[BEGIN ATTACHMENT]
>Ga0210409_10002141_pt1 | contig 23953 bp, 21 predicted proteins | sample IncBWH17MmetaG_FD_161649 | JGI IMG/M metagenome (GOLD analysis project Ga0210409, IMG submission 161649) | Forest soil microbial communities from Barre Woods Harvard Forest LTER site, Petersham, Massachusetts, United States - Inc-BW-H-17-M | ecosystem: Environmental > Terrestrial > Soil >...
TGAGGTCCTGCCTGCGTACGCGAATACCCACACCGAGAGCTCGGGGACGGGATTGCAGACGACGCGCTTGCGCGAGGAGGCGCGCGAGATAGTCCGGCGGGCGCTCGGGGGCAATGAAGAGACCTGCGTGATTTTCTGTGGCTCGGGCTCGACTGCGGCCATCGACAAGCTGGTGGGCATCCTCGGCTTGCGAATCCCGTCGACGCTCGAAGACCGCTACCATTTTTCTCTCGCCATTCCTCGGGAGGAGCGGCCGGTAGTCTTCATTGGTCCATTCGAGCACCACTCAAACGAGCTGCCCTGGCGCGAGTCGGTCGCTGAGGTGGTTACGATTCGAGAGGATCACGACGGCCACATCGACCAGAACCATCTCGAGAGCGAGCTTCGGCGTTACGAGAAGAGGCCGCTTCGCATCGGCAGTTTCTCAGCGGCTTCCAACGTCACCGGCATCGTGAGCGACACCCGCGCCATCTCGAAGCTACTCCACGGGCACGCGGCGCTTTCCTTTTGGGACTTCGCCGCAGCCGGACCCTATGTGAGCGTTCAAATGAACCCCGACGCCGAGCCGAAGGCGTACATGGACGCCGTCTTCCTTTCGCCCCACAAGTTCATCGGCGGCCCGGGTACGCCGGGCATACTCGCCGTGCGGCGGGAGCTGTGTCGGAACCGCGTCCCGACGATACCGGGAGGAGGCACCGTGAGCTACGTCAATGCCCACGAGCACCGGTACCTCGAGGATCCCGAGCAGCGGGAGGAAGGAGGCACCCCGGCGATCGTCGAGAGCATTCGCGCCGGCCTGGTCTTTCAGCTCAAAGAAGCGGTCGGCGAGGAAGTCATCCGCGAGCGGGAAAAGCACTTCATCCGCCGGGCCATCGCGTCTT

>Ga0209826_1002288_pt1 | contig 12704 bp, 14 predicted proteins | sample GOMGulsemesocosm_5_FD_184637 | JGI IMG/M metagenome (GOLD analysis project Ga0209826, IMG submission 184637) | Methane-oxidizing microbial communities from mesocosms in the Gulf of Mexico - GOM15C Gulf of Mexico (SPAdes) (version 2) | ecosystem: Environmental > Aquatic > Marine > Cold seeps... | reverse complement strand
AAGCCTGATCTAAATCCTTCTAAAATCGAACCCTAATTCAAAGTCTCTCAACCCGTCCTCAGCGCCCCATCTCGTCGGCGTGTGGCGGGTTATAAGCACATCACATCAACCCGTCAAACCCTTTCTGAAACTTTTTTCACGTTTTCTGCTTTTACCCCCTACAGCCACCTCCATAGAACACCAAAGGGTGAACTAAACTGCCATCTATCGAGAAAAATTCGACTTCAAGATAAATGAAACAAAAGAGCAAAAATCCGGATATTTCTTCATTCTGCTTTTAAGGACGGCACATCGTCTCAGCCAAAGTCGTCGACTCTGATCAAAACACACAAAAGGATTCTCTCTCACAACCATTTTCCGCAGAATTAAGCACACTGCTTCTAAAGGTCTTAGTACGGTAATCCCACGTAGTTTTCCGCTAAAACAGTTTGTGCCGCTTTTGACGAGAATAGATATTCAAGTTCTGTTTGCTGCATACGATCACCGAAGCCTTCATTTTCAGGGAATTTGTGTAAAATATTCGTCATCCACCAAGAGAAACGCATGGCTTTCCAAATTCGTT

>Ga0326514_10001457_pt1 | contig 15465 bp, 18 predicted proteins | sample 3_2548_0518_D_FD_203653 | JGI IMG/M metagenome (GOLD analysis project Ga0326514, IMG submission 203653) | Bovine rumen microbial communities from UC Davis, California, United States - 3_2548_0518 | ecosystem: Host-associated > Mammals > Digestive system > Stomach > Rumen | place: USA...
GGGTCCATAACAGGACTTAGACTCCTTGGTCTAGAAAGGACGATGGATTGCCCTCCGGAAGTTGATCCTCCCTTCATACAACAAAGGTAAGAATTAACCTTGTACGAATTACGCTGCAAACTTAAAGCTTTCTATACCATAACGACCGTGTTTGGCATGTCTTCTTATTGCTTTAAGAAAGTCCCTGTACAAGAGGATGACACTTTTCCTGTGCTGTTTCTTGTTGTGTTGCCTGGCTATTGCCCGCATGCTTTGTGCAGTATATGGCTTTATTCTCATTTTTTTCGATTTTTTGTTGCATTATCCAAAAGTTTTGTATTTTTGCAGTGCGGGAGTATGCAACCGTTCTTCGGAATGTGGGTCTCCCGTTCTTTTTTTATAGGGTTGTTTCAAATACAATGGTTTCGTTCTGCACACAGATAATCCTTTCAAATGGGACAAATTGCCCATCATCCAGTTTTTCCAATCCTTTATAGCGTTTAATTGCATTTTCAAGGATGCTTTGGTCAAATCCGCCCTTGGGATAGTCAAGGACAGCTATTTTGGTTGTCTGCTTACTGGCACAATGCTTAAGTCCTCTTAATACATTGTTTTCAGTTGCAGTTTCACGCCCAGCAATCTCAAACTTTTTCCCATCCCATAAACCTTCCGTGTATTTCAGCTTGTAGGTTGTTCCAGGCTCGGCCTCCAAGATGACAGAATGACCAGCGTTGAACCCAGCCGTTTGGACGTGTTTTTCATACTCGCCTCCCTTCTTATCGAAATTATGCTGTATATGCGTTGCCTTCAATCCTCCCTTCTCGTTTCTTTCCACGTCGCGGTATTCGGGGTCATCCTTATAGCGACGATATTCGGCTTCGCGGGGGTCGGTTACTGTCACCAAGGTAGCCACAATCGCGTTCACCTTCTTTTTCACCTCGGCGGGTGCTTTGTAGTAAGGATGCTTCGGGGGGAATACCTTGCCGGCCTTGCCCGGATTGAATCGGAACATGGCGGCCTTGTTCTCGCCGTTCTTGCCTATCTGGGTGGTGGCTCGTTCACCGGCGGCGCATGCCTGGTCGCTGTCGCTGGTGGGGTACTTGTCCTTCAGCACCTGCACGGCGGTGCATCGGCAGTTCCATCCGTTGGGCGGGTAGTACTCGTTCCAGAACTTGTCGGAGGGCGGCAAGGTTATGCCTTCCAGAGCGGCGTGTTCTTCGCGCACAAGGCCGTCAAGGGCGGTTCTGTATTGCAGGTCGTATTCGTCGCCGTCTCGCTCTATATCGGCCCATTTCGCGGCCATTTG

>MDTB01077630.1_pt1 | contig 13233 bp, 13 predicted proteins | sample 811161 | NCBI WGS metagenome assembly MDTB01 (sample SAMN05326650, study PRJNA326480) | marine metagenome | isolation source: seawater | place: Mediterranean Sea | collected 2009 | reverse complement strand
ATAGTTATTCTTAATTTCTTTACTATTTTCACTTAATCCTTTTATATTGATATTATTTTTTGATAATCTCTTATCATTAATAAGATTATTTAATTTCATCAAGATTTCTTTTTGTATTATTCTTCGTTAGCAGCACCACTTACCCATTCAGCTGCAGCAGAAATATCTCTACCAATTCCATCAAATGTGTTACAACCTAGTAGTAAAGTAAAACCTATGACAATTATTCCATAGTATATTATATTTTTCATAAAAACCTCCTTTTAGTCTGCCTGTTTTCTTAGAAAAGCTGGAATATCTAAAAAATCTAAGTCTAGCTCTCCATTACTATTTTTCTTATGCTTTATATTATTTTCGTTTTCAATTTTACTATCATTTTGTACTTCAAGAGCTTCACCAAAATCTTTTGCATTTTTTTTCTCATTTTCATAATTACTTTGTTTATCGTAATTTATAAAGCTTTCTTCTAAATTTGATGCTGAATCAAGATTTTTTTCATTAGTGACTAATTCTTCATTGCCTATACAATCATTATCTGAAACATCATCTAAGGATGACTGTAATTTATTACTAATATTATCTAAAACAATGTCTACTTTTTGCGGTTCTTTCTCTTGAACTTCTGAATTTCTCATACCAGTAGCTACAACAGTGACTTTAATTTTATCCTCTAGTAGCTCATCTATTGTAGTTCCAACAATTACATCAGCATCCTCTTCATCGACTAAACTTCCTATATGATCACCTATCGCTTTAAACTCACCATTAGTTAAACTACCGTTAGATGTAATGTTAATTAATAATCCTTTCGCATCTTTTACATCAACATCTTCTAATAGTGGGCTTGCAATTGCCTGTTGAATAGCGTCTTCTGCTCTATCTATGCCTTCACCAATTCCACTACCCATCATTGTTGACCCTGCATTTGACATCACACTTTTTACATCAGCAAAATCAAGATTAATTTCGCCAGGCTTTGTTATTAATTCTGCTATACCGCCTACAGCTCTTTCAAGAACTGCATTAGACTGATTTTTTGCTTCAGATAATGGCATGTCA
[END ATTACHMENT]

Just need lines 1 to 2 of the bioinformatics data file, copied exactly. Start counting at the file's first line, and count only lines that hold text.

>Ga0210409_10002141_pt1 | contig 23953 bp, 21 predicted proteins | sample IncBWH17MmetaG_FD_161649 | JGI IMG/M metagenome (GOLD analysis project Ga0210409, IMG submission 161649) | Forest soil microbial communities from Barre Woods Harvard Forest LTER site, Petersham, Massachusetts, United States - Inc-BW-H-17-M | ecosystem: Environmental > Terrestrial > Soil >...
TGAGGTCCTGCCTGCGTACGCGAATACCCACACCGAGAGCTCGGGGACGGGATTGCAGACGACGCGCTTGCGCGAGGAGGCGCGCGAGATAGTCCGGCGGGCGCTCGGGGGCAATGAAGAGACCTGCGTGATTTTCTGTGGCTCGGGCTCGACTGCGGCCATCGACAAGCTGGTGGGCATCCTCGGCTTGCGAATCCCGTCGACGCTCGAAGACCGCTACCATTTTTCTCTCGCCATTCCTCGGGAGGAGCGGCCGGTAGTCTTCATTGGTCCATTCGAGCACCACTCAAACGAGCTGCCCTGGCGCGAGTCGGTCGCTGAGGTGGTTACGATTCGAGAGGATCACGACGGCCACATCGACCAGAACCATCTCGAGAGCGAGCTTCGGCGTTACGAGAAGAGGCCGCTTCGCATCGGCAGTTTCTCAGCGGCTTCCAACGTCACCGGCATCGTGAGCGACACCCGCGCCATCTCGAAGCTACTCCACGGGCACGCGGCGCTTTCCTTTTGGGACTTCGCCGCAGCCGGACCCTATGTGAGCGTTCAAATGAACCCCGACGCCGAGCCGAAGGCGTACATGGACGCCGTCTTCCTTTCGCCCCACAAGTTCATCGGCGGCCCGGGTACGCCGGGCATACTCGCCGTGCGGCGGGAGCTGTGTCGGAACCGCGTCCCGACGATACCGGGAGGAGGCACCGTGAGCTACGTCAATGCCCACGAGCACCGGTACCTCGAGGATCCCGAGCAGCGGGAGGAAGGAGGCACCCCGGCGATCGTCGAGAGCATTCGCGCCGGCCTGGTCTTTCAGCTCAAAGAAGCGGTCGGCGAGGAAGTCATCCGCGAGCGGGAAAAGCACTTCATCCGCCGGGCCATCGCGTCTT